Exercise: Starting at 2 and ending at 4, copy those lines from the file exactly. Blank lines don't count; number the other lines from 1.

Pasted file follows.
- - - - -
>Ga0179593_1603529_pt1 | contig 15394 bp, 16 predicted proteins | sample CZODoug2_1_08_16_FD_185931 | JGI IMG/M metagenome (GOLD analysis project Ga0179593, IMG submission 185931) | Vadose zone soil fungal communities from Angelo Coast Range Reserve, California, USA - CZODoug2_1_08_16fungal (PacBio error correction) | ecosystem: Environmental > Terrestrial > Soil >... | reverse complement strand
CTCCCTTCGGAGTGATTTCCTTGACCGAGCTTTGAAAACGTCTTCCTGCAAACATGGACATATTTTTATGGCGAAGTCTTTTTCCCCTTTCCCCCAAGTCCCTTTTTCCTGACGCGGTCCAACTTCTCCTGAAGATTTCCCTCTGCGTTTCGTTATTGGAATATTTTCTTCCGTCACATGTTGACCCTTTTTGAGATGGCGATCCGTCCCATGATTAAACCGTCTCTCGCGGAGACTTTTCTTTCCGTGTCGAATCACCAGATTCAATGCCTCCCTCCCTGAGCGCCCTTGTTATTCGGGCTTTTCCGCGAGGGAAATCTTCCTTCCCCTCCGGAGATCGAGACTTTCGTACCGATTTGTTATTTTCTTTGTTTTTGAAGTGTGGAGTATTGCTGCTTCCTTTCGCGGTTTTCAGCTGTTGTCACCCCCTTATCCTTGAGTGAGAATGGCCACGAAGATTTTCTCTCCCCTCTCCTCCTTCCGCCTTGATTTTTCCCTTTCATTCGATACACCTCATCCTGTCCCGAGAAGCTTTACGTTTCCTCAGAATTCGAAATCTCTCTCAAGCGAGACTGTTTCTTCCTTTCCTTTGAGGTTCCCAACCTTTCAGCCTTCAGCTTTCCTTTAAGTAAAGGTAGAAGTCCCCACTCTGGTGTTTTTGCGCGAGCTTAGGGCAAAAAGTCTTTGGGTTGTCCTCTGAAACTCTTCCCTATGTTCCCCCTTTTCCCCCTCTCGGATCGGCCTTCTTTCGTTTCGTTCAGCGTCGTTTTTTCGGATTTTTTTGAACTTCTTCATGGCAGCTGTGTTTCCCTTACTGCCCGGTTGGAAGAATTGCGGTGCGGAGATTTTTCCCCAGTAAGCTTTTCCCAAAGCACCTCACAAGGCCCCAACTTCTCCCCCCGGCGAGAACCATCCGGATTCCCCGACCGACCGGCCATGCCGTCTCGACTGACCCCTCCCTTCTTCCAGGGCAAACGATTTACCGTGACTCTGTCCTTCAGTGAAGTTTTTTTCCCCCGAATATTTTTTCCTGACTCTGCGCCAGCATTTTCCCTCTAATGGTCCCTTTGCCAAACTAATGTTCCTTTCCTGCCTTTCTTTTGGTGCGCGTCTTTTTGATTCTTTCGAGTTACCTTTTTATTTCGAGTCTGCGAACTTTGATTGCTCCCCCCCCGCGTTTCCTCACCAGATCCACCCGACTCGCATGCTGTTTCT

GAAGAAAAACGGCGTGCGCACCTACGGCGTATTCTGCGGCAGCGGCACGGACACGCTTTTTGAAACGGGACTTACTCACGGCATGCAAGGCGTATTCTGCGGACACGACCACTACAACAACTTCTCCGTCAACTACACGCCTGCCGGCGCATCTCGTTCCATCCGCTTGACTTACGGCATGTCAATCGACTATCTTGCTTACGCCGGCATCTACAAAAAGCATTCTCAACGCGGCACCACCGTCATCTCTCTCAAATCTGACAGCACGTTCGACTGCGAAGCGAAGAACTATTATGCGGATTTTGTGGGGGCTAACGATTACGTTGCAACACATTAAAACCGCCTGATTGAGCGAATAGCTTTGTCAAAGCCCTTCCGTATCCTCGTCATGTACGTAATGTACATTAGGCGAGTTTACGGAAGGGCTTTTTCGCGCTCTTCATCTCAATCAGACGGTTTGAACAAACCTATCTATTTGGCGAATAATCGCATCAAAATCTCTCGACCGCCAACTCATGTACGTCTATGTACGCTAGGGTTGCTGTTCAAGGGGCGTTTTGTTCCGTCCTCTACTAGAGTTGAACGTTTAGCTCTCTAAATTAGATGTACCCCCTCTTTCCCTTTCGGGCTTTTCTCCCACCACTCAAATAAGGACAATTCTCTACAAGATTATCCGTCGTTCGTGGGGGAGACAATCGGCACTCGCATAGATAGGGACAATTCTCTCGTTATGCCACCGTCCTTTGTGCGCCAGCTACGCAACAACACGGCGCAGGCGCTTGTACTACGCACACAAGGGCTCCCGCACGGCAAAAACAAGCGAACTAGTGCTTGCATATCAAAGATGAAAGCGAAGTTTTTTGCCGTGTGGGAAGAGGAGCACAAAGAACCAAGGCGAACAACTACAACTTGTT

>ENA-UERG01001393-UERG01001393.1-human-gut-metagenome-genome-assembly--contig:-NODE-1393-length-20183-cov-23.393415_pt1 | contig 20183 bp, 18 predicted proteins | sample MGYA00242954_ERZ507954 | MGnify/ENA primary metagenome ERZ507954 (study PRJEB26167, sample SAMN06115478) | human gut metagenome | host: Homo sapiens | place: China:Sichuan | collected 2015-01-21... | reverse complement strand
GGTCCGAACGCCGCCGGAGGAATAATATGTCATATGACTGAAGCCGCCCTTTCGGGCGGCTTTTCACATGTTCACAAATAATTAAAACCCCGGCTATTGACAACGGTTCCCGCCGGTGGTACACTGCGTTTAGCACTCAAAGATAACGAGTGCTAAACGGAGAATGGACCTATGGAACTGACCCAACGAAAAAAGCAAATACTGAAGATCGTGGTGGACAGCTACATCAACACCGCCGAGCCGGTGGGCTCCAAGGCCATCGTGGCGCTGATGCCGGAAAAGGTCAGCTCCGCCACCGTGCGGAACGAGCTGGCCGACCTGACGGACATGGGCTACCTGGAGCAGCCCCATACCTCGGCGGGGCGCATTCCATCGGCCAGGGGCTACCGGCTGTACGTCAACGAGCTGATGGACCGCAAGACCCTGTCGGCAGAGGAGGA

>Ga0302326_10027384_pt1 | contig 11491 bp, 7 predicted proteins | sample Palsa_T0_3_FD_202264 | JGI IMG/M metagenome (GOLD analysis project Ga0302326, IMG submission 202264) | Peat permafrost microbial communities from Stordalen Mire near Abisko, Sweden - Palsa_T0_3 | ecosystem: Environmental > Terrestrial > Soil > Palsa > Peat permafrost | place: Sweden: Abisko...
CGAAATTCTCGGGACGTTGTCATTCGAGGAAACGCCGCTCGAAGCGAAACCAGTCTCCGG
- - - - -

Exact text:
CTCCCTTCGGAGTGATTTCCTTGACCGAGCTTTGAAAACGTCTTCCTGCAAACATGGACATATTTTTATGGCGAAGTCTTTTTCCCCTTTCCCCCAAGTCCCTTTTTCCTGACGCGGTCCAACTTCTCCTGAAGATTTCCCTCTGCGTTTCGTTATTGGAATATTTTCTTCCGTCACATGTTGACCCTTTTTGAGATGGCGATCCGTCCCATGATTAAACCGTCTCTCGCGGAGACTTTTCTTTCCGTGTCGAATCACCAGATTCAATGCCTCCCTCCCTGAGCGCCCTTGTTATTCGGGCTTTTCCGCGAGGGAAATCTTCCTTCCCCTCCGGAGATCGAGACTTTCGTACCGATTTGTTATTTTCTTTGTTTTTGAAGTGTGGAGTATTGCTGCTTCCTTTCGCGGTTTTCAGCTGTTGTCACCCCCTTATCCTTGAGTGAGAATGGCCACGAAGATTTTCTCTCCCCTCTCCTCCTTCCGCCTTGATTTTTCCCTTTCATTCGATACACCTCATCCTGTCCCGAGAAGCTTTACGTTTCCTCAGAATTCGAAATCTCTCTCAAGCGAGACTGTTTCTTCCTTTCCTTTGAGGTTCCCAACCTTTCAGCCTTCAGCTTTCCTTTAAGTAAAGGTAGAAGTCCCCACTCTGGTGTTTTTGCGCGAGCTTAGGGCAAAAAGTCTTTGGGTTGTCCTCTGAAACTCTTCCCTATGTTCCCCCTTTTCCCCCTCTCGGATCGGCCTTCTTTCGTTTCGTTCAGCGTCGTTTTTTCGGATTTTTTTGAACTTCTTCATGGCAGCTGTGTTTCCCTTACTGCCCGGTTGGAAGAATTGCGGTGCGGAGATTTTTCCCCAGTAAGCTTTTCCCAAAGCACCTCACAAGGCCCCAACTTCTCCCCCCGGCGAGAACCATCCGGATTCCCCGACCGACCGGCCATGCCGTCTCGACTGACCCCTCCCTTCTTCCAGGGCAAACGATTTACCGTGACTCTGTCCTTCAGTGAAGTTTTTTTCCCCCGAATATTTTTTCCTGACTCTGCGCCAGCATTTTCCCTCTAATGGTCCCTTTGCCAAACTAATGTTCCTTTCCTGCCTTTCTTTTGGTGCGCGTCTTTTTGATTCTTTCGAGTTACCTTTTTATTTCGAGTCTGCGAACTTTGATTGCTCCCCCCCCGCGTTTCCTCACCAGATCCACCCGACTCGCATGCTGTTTCT

GAAGAAAAACGGCGTGCGCACCTACGGCGTATTCTGCGGCAGCGGCACGGACACGCTTTTTGAAACGGGACTTACTCACGGCATGCAAGGCGTATTCTGCGGACACGACCACTACAACAACTTCTCCGTCAACTACACGCCTGCCGGCGCATCTCGTTCCATCCGCTTGACTTACGGCATGTCAATCGACTATCTTGCTTACGCCGGCATCTACAAAAAGCATTCTCAACGCGGCACCACCGTCATCTCTCTCAAATCTGACAGCACGTTCGACTGCGAAGCGAAGAACTATTATGCGGATTTTGTGGGGGCTAACGATTACGTTGCAACACATTAAAACCGCCTGATTGAGCGAATAGCTTTGTCAAAGCCCTTCCGTATCCTCGTCATGTACGTAATGTACATTAGGCGAGTTTACGGAAGGGCTTTTTCGCGCTCTTCATCTCAATCAGACGGTTTGAACAAACCTATCTATTTGGCGAATAATCGCATCAAAATCTCTCGACCGCCAACTCATGTACGTCTATGTACGCTAGGGTTGCTGTTCAAGGGGCGTTTTGTTCCGTCCTCTACTAGAGTTGAACGTTTAGCTCTCTAAATTAGATGTACCCCCTCTTTCCCTTTCGGGCTTTTCTCCCACCACTCAAATAAGGACAATTCTCTACAAGATTATCCGTCGTTCGTGGGGGAGACAATCGGCACTCGCATAGATAGGGACAATTCTCTCGTTATGCCACCGTCCTTTGTGCGCCAGCTACGCAACAACACGGCGCAGGCGCTTGTACTACGCACACAAGGGCTCCCGCACGGCAAAAACAAGCGAACTAGTGCTTGCATATCAAAGATGAAAGCGAAGTTTTTTGCCGTGTGGGAAGAGGAGCACAAAGAACCAAGGCGAACAACTACAACTTGTT

>ENA-UERG01001393-UERG01001393.1-human-gut-metagenome-genome-assembly--contig:-NODE-1393-length-20183-cov-23.393415_pt1 | contig 20183 bp, 18 predicted proteins | sample MGYA00242954_ERZ507954 | MGnify/ENA primary metagenome ERZ507954 (study PRJEB26167, sample SAMN06115478) | human gut metagenome | host: Homo sapiens | place: China:Sichuan | collected 2015-01-21... | reverse complement strand